This page contains a single entry from the blog posted on February 3, 2009 12:07 AM. The previous post in this blog was Upstaged. The next post in this blog is Portland parks ballot measure title officially declared a lie. Many more can be found on the main index page or by looking through the archives.

E-mail, Feeds, 'n' Stuff

Tuesday, February 3, 2009

Where the bank TARP money is going: Not around here

Yesterday we reported that Umpqua Bank in Portland took $214.2 million of TARP funds from the feds in exchange for preferred stock back on November 14. Alert readers wrote in to say that Umpqua may have essentially been forced to take the TARP money -- it hadn't asked for it, and Hank Paulson was hot for Umpqua to take it. Reports of other banks being pressured into taking TARP handouts are not hard to find.

Poking around a little further, we see that the banks' total take on deals like these, as of a week ago, was nearly $194.2 billion (not counting assorted tens of billions going to the auto manufacturers and special friends like AIG, Citigroup, and Bank of America). Leafing through the Treasury Department's many pages of transaction listings, it's hard to find much of that dough making its way to the Pacific Northwest. No doubt that's partly because we have so few serious financial institutions left in these parts any more, but still, when you add up the Oregon, Washington, and Idaho TARP money, it's chump change compared to what's being pumped into other markets. Here is what we've been able to cull from the list:

11/14/08Umpqua Holdings Corp.Portland$214,181,000
11/21/08Banner Corp.Walla Walla 124,000,000
11/21/08Cascade Financial Corp.Everett38,970,000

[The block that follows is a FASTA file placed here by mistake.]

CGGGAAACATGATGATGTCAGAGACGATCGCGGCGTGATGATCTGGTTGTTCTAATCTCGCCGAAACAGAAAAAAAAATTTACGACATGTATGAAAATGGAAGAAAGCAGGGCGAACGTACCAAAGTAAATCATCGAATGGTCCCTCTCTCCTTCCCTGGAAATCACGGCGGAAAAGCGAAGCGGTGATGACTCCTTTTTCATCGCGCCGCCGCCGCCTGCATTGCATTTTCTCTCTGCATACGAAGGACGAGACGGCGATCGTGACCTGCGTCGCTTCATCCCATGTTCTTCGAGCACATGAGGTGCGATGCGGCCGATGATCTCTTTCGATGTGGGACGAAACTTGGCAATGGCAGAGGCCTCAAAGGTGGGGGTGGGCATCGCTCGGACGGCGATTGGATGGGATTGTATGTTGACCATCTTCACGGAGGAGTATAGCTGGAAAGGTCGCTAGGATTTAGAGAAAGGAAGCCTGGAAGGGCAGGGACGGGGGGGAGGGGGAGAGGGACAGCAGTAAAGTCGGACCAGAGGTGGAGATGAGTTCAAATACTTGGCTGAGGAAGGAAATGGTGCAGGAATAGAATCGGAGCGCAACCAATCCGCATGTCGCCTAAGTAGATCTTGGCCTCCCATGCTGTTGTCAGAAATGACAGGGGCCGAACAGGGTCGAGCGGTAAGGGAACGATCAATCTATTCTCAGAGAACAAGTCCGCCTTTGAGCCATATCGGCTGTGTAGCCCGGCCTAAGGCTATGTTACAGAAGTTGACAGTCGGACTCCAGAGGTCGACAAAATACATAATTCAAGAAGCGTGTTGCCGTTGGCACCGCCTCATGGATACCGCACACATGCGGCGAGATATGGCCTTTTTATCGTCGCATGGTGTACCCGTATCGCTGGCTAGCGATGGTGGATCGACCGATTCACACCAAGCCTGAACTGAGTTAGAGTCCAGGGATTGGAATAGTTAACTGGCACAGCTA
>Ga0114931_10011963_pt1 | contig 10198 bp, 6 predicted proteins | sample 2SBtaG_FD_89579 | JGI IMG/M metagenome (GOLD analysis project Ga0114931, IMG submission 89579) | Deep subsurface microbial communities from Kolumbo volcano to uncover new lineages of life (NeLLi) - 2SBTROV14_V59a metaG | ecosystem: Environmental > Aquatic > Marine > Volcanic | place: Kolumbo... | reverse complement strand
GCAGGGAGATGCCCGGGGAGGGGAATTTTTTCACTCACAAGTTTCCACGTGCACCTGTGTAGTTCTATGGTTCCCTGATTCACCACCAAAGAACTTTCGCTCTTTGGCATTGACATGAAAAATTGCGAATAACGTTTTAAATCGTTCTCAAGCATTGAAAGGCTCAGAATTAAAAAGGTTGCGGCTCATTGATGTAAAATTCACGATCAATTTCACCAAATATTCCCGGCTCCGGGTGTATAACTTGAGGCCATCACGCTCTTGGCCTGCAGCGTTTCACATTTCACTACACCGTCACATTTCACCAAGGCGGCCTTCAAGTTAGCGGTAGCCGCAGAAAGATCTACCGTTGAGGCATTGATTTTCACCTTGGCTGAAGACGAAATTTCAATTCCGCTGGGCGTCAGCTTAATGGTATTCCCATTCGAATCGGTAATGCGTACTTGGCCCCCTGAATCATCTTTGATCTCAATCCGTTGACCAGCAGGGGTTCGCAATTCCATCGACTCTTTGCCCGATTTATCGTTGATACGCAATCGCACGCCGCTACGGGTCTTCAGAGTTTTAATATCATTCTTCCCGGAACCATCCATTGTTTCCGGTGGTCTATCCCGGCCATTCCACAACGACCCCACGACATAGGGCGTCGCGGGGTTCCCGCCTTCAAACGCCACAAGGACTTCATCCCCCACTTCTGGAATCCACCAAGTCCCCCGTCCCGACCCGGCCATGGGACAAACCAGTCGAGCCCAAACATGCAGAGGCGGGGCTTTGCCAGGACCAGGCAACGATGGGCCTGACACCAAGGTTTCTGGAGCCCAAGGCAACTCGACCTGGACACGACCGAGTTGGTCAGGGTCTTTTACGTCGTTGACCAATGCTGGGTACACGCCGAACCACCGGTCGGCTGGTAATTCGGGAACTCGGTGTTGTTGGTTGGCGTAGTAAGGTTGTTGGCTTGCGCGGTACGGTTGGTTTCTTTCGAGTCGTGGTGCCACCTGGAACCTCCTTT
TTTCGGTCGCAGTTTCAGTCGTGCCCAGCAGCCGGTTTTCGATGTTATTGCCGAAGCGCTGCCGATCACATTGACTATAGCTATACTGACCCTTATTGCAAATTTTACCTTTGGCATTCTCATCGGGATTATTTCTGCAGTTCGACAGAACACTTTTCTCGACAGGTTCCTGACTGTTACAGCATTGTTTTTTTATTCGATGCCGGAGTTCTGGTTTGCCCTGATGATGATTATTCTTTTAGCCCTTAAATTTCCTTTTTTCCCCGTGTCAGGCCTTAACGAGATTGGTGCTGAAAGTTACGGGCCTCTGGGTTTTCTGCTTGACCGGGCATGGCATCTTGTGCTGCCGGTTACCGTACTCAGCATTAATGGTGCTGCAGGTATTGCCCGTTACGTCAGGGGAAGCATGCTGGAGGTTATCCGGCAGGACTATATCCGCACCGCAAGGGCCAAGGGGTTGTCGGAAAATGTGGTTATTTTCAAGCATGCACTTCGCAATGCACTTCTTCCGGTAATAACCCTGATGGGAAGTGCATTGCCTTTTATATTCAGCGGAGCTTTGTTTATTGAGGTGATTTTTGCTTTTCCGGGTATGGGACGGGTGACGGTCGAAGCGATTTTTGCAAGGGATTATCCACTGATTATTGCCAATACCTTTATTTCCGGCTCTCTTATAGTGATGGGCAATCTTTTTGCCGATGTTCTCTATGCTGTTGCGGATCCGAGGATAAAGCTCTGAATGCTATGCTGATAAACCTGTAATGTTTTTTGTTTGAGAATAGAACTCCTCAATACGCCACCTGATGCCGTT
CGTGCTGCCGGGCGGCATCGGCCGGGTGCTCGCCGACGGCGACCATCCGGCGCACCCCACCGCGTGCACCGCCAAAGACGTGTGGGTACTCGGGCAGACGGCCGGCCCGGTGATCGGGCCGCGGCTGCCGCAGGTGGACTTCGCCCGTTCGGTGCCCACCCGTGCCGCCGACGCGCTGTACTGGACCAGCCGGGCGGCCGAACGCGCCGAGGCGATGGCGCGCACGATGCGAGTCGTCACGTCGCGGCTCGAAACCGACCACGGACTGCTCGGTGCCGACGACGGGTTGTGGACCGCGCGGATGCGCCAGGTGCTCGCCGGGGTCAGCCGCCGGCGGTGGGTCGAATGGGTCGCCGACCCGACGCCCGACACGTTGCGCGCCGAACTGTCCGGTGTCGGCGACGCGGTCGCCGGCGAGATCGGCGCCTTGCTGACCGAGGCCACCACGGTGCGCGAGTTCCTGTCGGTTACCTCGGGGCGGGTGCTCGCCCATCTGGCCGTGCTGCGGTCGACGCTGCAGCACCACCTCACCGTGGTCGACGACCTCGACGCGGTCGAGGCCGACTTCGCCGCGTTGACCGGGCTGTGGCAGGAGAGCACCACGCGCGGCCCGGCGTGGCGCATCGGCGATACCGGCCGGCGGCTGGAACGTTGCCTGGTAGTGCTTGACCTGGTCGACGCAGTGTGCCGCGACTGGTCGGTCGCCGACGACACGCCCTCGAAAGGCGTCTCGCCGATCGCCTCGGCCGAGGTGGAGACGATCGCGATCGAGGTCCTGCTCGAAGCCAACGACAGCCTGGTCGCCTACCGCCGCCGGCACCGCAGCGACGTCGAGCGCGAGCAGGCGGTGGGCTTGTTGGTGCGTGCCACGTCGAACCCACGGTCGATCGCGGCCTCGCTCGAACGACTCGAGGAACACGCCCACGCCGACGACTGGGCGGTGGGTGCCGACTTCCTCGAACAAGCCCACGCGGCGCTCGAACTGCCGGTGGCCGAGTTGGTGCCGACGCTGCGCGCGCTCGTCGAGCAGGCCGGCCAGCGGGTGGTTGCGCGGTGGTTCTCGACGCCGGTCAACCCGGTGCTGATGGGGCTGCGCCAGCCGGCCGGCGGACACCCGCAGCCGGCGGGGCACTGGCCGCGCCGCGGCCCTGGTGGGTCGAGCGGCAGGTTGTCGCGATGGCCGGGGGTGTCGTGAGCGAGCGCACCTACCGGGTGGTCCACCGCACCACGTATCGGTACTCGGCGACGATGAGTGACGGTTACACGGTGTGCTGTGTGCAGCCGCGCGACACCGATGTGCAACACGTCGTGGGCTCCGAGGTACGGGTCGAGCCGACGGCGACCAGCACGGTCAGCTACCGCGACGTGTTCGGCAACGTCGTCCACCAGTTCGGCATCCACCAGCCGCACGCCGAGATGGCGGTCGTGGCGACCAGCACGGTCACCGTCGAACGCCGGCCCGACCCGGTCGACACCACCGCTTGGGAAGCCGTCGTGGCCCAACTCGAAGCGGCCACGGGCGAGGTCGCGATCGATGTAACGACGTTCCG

11/21/08Columbia Banking System, Inc.Tacoma76,898,000
11/21/08Heritage Financial Corp.Olympia24,000,000
12/5/08Sterling Financial Corp. Spokane303,000,000
12/12/08Pacific International BancorpSeattle6,500,000
12/19/08Intermountain Community BancorpSandpoint27,000,000
12/23/08Capital Pacific BancorpPortland4,000,000
1/16/09Whidbey Island BankOak Harbor26,380,000
1/16/09Syringa BancorpBoise8,000,000
1/16/09Idaho BancorpBoise6,900,000
1/23/09Pierce County BancorpTacoma6,800,000
As of 1/23/09TotalPacific NW$866,629,000

Bottom line: Less than one-half of 1 percent of the TARP bank bailout dough spent so far has been invested in Pacific Northwest institutions.

Comments (9)

Seems to mirror the proportion of federal budget pork that comes our way, an issue our representatives need to work on. Contrast us with Alaska (or any red state) on the amount of pork per capita we receive... it's not fair, and it's not pretty.

Maybe some of the infrastructure stimulus can pay for much-needed Sellwood and I-5 bridge projects... aw, who am I kidding, there's probably a trillion-dollar bridge that needs to be built somewhere in remote Alaska.

TKrueg, I heard an analyst comment that the Big Dig cost 22 billion and provided 5,000 jobs. Don't expect to see much of that 30 billiion over 2 yrs hear in the NW.

Hey. Umpqua was happy to loan some of that money to me to refinance my house at 4.75% - a significant savings from my 6.25% original loan. Shorter term, lower interest rate, lower payments. And we closed in less than 20 days.

TARP funds are just to pad the pockets of the bank execs who made piss poor loan decisions. Small businesses like mine will never see a dime of it, and we are the ones who need it the most.

The Whole World Is Rioting as the Economic Crisis Worsens -- Why Aren't We?, By Joshua Holland, AlterNet, February 3, 2009.

Explosive anger is spilling out onto the streets of Europe.

The Telegraph (UK) warned last month that protests over governments' handling of the crisis "are widespread and gathering pace," and "may spark a new revolution":

A depression triggered in America is being played out in Europe with increasing violence, and other forms of social unrest are spreading. In Iceland, a government has fallen. Workers have marched in Zaragoza, as Spanish unemployment heads towards 20 percent. There have been riots and bloodshed in Greece, protests in Latvia, Lithuania, Hungary and Bulgaria. The police have suppressed public discontent in Russia and will be challenged again at large gatherings this weekend.